• This includes details on frequency of face-to-face or virtual meetings and how the team will communicate, including expectations for progress reports and response times.
  • While it isn’t possible to identify in advance all the problems that might come up, it’s valuable to outline a problem-identification and problem-solving process.
  • Along with problem-solving plans, it’s helpful to have an escalation plan that either side of the partnership can use to raise concerns to the next level of responsibility with minimal delays and no hard feelings.

The team can use an onboarding process to get all players up to speed quickly. Start with meeting each other to understand the strategy, ensuring that systems are compatible for effective process management, and executing a deployment process to engage all members of the teams.


Who is the relationship shepherd? 

Only two people make a marriage, so they are the point people for communications. In a larger organization, however, there are likely to be multiple points of contact on both partnership sides. While these folks work together on day-to-day projects and communicate regularly, it’s valuable to identify a resource on each side of the partnership to shepherd the relationship on an overall basis.

Relationship shepherds monitor the progress and the process of the partnership and address any issues before they become problems. They’ll regularly check for compliance with the process agreement and monitor and reward progress toward the shared goals. If progress seems to be slow or the team members are heading off-course, the shepherds will meet to assess the situation and create a shared plan of attack to present to their superiors, if needed.

Part of the shepherding role involves influencing rituals and routines for all the partners involved. At some point, the partners from different organizations begin to work as part of the same unit, just as partners begin to work together in marriage. 


A successful relationship boils down to communications

Partners need to have effective communications. In the planning phase, it’s important to have push-pull discussion to agree on strategy, scope, and tactics. In fact, working with partners to develop ideas that they feel strong ownership of can be a powerful key to acceptance and success.

Ongoing communications deal with the details of getting the job done as well as the pleasantries of a mutually beneficial relationship. Problem-solving communications are based in shared respect. The mature atmosphere is of cooperation and not competition.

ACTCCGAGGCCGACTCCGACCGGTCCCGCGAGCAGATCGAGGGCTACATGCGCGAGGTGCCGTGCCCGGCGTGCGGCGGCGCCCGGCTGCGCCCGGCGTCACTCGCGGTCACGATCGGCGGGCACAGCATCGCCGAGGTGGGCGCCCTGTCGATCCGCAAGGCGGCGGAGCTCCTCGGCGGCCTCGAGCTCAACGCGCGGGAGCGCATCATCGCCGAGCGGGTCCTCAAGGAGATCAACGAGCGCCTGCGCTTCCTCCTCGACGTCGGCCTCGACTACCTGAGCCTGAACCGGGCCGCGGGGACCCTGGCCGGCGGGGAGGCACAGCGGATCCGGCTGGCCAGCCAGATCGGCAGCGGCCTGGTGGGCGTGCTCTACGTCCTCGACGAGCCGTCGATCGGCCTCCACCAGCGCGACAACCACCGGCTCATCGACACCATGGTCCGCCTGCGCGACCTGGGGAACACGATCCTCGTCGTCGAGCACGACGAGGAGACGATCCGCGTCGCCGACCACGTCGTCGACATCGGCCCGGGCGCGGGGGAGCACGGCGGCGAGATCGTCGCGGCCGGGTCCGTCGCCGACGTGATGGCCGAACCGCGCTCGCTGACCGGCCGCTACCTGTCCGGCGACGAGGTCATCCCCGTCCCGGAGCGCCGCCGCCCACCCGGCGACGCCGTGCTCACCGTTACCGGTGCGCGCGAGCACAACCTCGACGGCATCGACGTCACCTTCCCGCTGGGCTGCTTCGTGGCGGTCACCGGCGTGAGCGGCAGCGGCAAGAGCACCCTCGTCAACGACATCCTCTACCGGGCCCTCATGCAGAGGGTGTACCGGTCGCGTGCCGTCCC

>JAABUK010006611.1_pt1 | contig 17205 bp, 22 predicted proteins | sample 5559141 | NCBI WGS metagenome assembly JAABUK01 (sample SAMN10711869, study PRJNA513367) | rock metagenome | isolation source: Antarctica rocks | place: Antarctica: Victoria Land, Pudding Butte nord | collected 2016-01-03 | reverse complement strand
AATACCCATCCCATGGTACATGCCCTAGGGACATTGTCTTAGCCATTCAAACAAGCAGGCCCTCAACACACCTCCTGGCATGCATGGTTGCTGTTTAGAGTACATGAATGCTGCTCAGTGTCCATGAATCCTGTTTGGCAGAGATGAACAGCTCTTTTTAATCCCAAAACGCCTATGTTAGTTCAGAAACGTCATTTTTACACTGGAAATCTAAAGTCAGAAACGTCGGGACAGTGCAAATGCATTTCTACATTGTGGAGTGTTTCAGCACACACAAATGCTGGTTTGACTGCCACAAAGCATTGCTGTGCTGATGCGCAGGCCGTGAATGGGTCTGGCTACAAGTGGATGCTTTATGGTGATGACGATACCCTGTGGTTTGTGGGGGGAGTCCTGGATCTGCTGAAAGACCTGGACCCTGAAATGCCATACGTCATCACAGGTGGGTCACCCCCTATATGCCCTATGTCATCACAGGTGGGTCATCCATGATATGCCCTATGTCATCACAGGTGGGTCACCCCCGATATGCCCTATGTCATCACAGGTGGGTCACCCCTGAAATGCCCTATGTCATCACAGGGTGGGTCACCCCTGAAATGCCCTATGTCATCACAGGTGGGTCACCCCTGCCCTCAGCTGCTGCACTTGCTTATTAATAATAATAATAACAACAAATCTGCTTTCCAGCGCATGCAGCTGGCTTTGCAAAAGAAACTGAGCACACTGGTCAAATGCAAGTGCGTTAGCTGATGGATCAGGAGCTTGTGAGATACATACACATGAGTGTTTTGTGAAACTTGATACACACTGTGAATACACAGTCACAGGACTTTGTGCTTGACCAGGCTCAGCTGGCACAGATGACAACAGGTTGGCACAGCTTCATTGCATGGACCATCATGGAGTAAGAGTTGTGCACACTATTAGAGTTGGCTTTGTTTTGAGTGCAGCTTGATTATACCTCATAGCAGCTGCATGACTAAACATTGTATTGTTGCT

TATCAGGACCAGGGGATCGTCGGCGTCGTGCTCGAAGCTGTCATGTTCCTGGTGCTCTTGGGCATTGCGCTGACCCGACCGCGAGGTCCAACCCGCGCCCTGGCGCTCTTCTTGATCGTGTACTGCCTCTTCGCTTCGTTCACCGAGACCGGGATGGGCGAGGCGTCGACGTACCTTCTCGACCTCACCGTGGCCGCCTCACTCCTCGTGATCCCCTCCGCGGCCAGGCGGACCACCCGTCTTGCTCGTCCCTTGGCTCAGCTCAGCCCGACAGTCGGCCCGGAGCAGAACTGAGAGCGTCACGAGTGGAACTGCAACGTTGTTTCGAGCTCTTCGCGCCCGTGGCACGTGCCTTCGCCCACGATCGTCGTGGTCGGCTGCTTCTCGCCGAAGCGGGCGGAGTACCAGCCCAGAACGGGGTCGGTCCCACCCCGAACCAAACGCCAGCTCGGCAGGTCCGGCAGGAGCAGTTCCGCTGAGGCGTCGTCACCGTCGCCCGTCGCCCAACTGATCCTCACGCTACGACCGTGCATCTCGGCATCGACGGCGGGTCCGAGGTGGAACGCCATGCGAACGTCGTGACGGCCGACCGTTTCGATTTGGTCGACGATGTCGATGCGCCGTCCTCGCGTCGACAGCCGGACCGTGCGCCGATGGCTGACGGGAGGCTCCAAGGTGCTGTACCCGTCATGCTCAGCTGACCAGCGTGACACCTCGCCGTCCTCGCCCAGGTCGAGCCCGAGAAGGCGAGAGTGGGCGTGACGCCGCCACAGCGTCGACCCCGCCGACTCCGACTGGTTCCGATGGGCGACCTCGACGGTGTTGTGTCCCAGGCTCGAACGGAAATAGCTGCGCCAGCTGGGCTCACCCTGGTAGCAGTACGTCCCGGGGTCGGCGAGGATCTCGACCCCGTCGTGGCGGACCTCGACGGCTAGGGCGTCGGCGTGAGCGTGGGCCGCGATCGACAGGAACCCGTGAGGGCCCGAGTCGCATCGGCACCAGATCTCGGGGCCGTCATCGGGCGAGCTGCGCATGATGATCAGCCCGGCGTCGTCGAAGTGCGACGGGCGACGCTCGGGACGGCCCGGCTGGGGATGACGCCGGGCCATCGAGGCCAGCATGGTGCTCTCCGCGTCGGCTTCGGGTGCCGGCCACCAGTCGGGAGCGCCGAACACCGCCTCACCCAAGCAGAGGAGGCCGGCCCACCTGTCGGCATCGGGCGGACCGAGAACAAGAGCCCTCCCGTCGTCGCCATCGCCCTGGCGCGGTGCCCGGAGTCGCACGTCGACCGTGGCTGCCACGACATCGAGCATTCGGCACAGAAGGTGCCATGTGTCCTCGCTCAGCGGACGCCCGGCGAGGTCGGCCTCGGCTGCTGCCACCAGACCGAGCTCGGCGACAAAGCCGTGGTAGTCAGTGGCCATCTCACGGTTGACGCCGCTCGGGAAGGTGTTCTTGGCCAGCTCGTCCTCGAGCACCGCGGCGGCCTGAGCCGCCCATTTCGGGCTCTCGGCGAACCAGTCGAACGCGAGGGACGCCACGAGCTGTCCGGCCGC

Celebrate the relationship

Just as you would include regular celebration in a marriage, so too should you include celebration in the partnering relationship. This includes the big celebrations of achieving milestones and critical success factors as well as regular celebration of day-to-day operational effectiveness and progress. 

As part of the partnering process, pause to reflect on the relationship itself. What are some of the areas of improvement the partners can work on to make the process more efficient, the progress more rapid, and the results more valuable? What are some of the gains made as the relationship has matured?


And in the end?

Without a plan, trying to manage partners can be as difficult as herding cats, as painful as pulling teeth, and as successful as flying a kite without any wind. In other words, just like so many other processes in operational excellence, in work, and in life, the better you plan and execute the process of partner management, the more likely you’ll really pull it off and achieve shared goals.

Without a strategy, sadly, partners can follow the same path as many unhealthy marriages, with lots of bitter feelings, fingerpointing, dysfunctional behaviors, and ultimately a separation.

Utilizing a sound strategy for managing partners creates an environment that is similar to a healthy marriage. Participants work together to achieve goals and address hurdles along the way, leading to a long and happy relationship.

About the author

Nancy Bach

Nancy Bach has spent more than 20 years in the industry as a quality and operational excellence practitioner and manager. In private consulting, she creates and delivers a Lean Certification course, provides Green Belt training and works with multi-functional organizations to develop strategy and implement process improvement.